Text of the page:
Ecodesign Integration: Putting the Co into Ecodesign

  • V. A. Lofthouse
  • T. A. Bhamra


Since the 1960’s industrial-design focused books, by authors such as Packard (1963) and Papanek (1971) have pioneered the need for a new agenda from the design profession by openly questioning the morality of affluent lifestyles and designing for obsolescence. Despite these efforts, the first response to environmental needs by industry was reactive and driven by legislation rather than design. Legislative requirements initially only addressed end-of-pipe problems, such as capping smoke stacks, then later called for ‘cleaner manufacturing’ from factories. Further research then recognised that for ecodesign to be successful, it needed to be considered earlier in the product development process (PDP). Attention shifted to design engineering. It was recognised that to be effective, ecodesign must be an integral part of the PDP and focus on the environmental impact of the whole life cycle of a product. In response to this, the most proactive companies started to develop solutions to aid design for disassembly, recycling and remanufacture.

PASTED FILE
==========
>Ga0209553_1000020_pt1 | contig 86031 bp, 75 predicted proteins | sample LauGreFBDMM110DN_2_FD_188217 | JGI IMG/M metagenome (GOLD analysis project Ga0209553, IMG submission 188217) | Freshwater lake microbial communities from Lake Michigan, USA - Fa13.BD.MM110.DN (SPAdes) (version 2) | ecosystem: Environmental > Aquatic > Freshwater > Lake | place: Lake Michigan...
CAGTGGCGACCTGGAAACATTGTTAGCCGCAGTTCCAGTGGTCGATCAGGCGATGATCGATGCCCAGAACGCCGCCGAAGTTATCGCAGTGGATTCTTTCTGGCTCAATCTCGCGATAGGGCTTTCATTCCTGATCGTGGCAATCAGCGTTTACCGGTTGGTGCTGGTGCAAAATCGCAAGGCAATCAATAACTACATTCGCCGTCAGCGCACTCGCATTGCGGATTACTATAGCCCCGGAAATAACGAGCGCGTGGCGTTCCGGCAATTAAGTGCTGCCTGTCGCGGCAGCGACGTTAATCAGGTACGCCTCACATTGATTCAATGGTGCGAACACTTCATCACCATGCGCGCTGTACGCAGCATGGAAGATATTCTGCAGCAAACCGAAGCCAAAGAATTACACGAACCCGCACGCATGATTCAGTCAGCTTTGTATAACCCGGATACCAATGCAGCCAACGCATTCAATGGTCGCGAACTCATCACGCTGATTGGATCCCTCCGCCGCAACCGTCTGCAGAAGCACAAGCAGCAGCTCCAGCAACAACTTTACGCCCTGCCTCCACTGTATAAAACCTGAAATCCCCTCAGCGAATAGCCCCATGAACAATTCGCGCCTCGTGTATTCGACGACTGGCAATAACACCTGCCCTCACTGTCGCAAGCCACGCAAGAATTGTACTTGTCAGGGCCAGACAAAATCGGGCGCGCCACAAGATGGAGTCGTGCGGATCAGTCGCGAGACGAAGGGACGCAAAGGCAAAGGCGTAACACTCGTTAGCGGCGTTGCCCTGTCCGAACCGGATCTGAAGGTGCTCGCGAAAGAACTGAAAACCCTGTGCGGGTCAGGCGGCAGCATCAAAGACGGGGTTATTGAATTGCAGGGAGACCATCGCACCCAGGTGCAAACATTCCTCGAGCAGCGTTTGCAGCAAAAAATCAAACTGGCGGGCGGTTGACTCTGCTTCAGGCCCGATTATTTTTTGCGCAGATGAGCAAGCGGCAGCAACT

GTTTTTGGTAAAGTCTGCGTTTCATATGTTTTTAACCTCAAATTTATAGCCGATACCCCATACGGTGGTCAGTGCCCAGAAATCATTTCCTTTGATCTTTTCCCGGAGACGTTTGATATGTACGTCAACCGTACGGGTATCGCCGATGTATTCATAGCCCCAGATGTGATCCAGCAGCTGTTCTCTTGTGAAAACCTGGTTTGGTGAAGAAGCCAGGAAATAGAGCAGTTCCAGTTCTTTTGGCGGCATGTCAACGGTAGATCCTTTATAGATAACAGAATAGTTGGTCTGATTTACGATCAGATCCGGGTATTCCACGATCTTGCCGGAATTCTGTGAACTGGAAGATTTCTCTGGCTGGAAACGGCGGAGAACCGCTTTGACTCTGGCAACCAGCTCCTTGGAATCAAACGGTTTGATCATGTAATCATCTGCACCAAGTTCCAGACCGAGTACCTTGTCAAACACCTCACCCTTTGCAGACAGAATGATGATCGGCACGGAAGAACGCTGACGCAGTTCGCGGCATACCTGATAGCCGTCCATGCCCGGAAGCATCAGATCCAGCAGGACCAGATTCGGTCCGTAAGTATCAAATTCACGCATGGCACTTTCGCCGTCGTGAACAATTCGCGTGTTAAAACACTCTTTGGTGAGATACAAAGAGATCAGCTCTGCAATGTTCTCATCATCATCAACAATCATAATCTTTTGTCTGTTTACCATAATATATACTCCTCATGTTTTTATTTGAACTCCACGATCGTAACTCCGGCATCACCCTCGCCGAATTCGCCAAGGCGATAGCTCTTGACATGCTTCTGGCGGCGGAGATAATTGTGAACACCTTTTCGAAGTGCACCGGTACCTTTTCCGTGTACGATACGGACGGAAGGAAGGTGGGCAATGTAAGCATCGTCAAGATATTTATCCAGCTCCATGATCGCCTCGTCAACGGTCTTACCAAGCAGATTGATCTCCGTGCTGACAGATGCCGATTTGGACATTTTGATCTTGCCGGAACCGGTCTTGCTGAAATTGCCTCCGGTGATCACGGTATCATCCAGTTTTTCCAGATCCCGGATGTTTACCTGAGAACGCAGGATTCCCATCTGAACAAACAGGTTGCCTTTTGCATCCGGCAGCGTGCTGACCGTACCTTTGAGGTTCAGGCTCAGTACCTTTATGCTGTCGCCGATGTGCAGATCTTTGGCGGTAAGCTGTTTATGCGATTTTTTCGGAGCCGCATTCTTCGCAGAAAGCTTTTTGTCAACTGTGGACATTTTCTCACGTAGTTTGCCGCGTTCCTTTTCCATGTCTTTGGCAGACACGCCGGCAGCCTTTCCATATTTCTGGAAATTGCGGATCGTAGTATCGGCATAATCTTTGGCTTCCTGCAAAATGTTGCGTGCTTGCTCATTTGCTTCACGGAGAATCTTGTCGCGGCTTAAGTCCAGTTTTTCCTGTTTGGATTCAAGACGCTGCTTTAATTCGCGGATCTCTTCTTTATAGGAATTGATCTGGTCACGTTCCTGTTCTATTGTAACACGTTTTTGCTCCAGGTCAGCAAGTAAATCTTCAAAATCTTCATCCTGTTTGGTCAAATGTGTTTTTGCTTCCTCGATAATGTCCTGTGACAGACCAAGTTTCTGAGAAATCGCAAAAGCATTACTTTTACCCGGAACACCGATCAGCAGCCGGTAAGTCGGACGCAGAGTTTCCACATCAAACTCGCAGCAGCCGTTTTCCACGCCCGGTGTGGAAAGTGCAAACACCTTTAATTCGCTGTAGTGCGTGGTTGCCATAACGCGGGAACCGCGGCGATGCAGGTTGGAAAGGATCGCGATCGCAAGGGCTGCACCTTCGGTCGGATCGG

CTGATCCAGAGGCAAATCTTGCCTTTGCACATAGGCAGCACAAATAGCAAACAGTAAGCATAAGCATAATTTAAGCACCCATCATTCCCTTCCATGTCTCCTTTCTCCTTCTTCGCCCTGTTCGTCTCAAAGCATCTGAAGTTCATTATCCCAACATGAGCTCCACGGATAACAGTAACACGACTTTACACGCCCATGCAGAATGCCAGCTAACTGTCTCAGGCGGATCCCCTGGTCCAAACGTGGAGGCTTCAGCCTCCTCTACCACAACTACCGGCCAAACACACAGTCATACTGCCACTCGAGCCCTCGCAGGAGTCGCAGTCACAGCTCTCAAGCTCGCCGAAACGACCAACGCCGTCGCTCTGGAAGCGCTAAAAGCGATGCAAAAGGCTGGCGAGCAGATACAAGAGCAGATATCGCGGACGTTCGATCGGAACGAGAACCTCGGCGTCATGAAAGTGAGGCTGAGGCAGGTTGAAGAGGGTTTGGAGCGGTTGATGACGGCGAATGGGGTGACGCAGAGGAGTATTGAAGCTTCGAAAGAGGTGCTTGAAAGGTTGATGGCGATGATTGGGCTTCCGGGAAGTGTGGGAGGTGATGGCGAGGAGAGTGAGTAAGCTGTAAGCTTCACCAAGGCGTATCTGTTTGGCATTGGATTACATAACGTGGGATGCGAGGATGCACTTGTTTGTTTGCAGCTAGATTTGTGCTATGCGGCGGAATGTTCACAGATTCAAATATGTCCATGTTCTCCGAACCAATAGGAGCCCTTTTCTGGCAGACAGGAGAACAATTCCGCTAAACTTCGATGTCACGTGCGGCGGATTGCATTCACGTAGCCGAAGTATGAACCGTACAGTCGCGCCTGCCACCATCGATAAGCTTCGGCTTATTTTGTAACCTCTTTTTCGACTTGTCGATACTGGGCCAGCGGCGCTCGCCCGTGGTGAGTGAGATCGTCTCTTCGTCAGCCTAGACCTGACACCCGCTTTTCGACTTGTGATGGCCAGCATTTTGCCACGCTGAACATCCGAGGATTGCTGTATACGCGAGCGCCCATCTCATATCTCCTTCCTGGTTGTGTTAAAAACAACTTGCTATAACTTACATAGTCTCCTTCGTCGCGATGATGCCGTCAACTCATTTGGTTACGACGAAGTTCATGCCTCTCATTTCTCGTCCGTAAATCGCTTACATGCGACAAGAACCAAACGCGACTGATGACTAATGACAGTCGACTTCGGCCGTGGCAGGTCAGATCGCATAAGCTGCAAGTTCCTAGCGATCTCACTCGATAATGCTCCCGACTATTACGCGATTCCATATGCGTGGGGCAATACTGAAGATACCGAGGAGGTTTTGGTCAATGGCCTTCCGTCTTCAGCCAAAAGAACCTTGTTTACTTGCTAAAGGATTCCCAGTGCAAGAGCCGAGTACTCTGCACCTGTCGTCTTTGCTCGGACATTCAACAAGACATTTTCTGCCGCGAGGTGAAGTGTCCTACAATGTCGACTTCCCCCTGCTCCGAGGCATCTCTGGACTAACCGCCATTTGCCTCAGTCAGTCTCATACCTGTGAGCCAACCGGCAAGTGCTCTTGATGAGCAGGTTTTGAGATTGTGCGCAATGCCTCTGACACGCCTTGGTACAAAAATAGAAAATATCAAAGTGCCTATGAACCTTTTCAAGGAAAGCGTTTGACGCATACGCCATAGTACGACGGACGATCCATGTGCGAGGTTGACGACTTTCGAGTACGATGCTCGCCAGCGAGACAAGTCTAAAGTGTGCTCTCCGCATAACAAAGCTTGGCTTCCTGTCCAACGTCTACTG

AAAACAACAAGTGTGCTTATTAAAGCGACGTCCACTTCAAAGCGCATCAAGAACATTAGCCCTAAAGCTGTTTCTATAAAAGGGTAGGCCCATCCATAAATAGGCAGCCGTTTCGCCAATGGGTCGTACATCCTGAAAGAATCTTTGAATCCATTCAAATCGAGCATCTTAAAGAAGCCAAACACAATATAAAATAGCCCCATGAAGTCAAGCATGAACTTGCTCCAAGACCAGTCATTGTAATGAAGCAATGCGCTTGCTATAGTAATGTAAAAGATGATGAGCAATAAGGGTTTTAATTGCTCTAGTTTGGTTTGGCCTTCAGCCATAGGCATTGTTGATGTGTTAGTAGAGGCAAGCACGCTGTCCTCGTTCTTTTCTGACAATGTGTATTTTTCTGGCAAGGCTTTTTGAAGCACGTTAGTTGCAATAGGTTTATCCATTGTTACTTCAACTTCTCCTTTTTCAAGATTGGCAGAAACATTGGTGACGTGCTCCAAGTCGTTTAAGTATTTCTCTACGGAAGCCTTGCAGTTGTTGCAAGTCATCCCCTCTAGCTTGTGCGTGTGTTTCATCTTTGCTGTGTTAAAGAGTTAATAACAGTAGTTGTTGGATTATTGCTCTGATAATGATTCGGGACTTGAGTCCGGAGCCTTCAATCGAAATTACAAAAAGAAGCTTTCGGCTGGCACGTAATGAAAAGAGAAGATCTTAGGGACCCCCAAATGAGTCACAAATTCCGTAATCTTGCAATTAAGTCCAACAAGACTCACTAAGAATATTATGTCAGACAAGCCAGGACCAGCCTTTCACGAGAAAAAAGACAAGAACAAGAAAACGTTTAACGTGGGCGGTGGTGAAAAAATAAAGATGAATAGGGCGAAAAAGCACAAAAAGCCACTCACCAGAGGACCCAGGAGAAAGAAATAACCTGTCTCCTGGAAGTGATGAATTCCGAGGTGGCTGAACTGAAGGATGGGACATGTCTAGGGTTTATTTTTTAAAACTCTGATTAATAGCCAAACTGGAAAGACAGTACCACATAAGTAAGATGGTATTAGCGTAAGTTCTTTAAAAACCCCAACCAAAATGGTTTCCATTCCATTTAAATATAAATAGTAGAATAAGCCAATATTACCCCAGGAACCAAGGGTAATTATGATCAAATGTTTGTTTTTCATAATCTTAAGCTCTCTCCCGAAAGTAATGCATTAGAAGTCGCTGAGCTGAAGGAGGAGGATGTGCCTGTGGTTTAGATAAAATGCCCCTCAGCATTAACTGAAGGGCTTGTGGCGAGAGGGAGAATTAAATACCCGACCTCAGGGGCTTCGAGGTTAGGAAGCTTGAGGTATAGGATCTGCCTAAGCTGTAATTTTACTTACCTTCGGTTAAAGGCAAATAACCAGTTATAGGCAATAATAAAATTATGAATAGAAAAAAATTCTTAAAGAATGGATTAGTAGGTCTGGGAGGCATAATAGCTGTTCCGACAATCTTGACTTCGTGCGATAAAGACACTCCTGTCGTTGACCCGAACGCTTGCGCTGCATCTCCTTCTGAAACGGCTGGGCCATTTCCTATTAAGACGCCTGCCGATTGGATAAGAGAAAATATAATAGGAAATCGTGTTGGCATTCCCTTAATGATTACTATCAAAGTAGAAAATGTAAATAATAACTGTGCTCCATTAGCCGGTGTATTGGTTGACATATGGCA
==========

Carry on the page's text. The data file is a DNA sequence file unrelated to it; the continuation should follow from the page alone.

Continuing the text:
Design Team Industrial Design Product Development Process Philips Electronics Design Profession 
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Copyright information

© Springer-Verlag London Limited 2000

Authors and Affiliations

  • V. A. Lofthouse
  • T. A. Bhamra

There are no affiliations available

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